The benefits of developing your organisation’s competency profile
New skills for a changing world: reskilling
First of all, by gaining an overview of all the competencies you have available, you can gain key insight into your business – intelligence that you simply might not have been aware of otherwise. For example, you might be surprised to see some overlap between job-specific competencies for roles that you might not have thought were very similar. Taking the initiative, for example, might be equally as important in a business development role (to generate new leads) as in an IT support officer role (to find proactive solutions to problems).
Drawing these parallels between job roles and responsibilities is becoming increasingly important, given that the world of work is undergoing a huge transformation. Many of the jobs that employees are currently engaged in won’t exist by 2030 – meaning that companies will need to find ways to reskill and repurpose their existing workforce. By gaining an overview of the competencies available, organisations can start undertaking some strategic planning of their human resources in order to enhance their workforce resilience and future-proof their operations.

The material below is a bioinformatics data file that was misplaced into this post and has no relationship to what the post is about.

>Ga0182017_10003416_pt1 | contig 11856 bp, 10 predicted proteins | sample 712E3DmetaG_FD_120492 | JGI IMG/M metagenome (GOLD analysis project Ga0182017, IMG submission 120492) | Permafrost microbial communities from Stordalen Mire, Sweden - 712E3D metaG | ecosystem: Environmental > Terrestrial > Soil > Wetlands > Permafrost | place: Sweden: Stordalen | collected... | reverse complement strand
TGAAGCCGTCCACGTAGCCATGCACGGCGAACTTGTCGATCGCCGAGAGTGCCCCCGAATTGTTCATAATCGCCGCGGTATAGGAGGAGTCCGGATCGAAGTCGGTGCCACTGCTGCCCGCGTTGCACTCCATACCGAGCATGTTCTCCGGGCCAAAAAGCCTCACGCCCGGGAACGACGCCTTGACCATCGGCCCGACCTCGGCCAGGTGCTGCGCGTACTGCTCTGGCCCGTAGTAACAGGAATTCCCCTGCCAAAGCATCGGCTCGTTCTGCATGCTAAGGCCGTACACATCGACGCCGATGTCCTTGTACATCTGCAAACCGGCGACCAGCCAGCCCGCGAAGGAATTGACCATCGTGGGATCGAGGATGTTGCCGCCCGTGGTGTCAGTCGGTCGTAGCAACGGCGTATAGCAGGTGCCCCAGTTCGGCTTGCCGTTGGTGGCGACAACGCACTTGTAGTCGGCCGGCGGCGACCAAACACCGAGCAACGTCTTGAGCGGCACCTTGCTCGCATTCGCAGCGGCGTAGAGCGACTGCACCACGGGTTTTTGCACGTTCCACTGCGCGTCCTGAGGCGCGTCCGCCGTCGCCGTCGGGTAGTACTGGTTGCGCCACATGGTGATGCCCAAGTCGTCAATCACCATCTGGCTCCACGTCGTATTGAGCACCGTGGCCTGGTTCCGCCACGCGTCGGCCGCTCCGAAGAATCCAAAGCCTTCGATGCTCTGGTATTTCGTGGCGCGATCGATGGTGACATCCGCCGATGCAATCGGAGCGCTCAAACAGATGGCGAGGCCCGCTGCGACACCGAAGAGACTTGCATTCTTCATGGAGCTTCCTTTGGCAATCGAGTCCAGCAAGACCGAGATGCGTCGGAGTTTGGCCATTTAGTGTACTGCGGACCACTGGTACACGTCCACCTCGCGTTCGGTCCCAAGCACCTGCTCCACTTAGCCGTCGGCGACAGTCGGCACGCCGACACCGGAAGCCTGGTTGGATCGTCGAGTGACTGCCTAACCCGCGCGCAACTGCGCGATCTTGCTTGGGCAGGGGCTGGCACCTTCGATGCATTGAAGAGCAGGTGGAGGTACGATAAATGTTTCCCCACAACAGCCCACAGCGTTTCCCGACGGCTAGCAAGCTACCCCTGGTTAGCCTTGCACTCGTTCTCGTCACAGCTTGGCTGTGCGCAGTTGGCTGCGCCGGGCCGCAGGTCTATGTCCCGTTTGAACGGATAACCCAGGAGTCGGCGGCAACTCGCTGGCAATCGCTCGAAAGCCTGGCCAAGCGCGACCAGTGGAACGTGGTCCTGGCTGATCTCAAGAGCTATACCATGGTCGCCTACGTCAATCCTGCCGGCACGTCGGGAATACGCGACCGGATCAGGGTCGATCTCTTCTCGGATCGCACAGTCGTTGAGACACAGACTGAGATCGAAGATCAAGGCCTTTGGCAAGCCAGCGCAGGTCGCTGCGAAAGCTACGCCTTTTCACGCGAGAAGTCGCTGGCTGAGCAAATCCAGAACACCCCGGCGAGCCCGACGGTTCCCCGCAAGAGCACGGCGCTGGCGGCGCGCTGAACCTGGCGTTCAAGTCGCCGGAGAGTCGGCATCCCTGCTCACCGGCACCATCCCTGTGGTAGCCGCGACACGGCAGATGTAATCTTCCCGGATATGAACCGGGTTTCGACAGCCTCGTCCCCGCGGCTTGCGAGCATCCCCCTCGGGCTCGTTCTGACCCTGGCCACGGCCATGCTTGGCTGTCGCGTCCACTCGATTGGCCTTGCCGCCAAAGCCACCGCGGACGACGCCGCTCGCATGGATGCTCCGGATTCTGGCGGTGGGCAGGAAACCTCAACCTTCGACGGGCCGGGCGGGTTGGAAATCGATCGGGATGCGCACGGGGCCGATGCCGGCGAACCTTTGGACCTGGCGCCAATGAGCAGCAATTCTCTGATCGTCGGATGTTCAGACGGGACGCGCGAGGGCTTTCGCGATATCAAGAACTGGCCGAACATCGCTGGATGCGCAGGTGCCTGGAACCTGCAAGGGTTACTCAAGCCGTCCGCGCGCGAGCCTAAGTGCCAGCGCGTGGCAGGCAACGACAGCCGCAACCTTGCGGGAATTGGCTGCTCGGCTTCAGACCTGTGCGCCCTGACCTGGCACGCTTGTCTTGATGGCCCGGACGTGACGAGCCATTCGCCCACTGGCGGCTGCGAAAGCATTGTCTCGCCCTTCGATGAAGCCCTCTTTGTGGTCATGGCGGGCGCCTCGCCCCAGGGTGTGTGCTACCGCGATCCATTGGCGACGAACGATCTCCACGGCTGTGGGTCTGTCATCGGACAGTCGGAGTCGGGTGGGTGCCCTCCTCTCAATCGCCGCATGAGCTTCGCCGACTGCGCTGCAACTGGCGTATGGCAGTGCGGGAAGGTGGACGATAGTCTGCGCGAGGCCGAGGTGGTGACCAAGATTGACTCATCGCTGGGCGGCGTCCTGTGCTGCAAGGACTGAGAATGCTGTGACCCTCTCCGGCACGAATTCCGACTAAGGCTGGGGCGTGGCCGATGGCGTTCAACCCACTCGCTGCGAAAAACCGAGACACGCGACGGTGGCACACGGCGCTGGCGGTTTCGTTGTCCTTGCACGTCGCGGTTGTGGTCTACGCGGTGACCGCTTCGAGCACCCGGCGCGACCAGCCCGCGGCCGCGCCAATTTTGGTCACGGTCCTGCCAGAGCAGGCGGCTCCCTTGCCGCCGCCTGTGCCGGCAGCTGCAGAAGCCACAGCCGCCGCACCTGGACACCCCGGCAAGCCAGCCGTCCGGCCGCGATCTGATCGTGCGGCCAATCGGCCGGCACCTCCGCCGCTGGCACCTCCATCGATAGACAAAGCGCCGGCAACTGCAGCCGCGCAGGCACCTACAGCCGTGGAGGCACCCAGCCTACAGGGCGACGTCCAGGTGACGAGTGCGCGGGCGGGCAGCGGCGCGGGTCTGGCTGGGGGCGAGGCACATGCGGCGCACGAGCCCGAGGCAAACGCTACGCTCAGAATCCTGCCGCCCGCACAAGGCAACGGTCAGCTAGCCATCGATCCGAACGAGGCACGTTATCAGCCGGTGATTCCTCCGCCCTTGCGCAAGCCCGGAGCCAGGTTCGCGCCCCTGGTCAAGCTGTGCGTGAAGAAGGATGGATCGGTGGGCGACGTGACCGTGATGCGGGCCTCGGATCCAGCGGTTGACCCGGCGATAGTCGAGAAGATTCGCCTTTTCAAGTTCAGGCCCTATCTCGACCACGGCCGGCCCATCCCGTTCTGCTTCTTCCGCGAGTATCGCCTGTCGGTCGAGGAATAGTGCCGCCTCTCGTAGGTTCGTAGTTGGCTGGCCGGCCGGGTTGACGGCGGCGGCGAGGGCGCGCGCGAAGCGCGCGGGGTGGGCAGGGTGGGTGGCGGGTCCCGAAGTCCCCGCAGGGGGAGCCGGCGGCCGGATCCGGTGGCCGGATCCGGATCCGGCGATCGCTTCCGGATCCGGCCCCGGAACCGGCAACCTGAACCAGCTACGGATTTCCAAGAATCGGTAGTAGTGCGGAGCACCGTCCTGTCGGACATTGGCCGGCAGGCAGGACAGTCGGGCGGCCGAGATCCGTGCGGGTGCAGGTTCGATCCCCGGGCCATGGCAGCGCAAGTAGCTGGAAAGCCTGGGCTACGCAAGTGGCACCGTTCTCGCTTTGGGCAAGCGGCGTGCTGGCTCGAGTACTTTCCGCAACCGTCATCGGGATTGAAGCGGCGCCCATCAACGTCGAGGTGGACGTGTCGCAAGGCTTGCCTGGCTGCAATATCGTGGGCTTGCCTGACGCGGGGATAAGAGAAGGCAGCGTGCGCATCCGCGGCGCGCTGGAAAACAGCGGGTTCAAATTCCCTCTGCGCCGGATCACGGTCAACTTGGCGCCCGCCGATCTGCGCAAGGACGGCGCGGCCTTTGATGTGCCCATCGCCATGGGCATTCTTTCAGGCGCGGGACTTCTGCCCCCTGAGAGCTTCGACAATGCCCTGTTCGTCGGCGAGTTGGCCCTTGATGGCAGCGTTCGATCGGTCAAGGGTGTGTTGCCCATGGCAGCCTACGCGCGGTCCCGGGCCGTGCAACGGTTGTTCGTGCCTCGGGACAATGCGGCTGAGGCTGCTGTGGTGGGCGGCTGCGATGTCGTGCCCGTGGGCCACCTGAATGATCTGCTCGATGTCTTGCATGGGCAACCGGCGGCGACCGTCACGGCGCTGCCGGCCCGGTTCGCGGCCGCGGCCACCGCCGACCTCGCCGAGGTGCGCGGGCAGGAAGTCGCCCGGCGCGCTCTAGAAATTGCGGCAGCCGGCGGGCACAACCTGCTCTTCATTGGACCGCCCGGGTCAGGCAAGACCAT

Maintaining a competitive edge: upskilling
As well as providing an opportunity for reskilling (i.e., providing training to employees to enable them to learn the skills required for an entirely different job), developing a competency framework can also provide an opportunity for upskilling, as organisations can see what competencies they are either lacking completely or need to improve on.
For instance, it might become clear that there is an inordinate focus on teamwork-based competencies when in fact your organisation has been striving to give your employees greater accountability and autonomy. Are the competencies outlined in the framework truly in line with what the business is trying to achieve? Are any of the competencies at odds with one another?
Establishing your organisation’s competency profile is therefore a great opportunity to really get to the heart of what your organisation represents and wants to achieve by means of its human resources. In this sense, it’s worth bearing in mind the language you use to define competencies in the first place (i.e., semantics). For instance, if you’re keen to embed a culture of innovation, you could perhaps shift the focus away from ‘taking the initiative’ and instead emphasise the importance of ‘trialling new ideas’.
Competency frameworks: a vital business intelligence tool
Gaining an understanding of the competencies available can enable organisations to identify competency gaps, discrepancies and areas for improvement, which can be addressed through dedicated reskilling or upskilling training programmes for employees.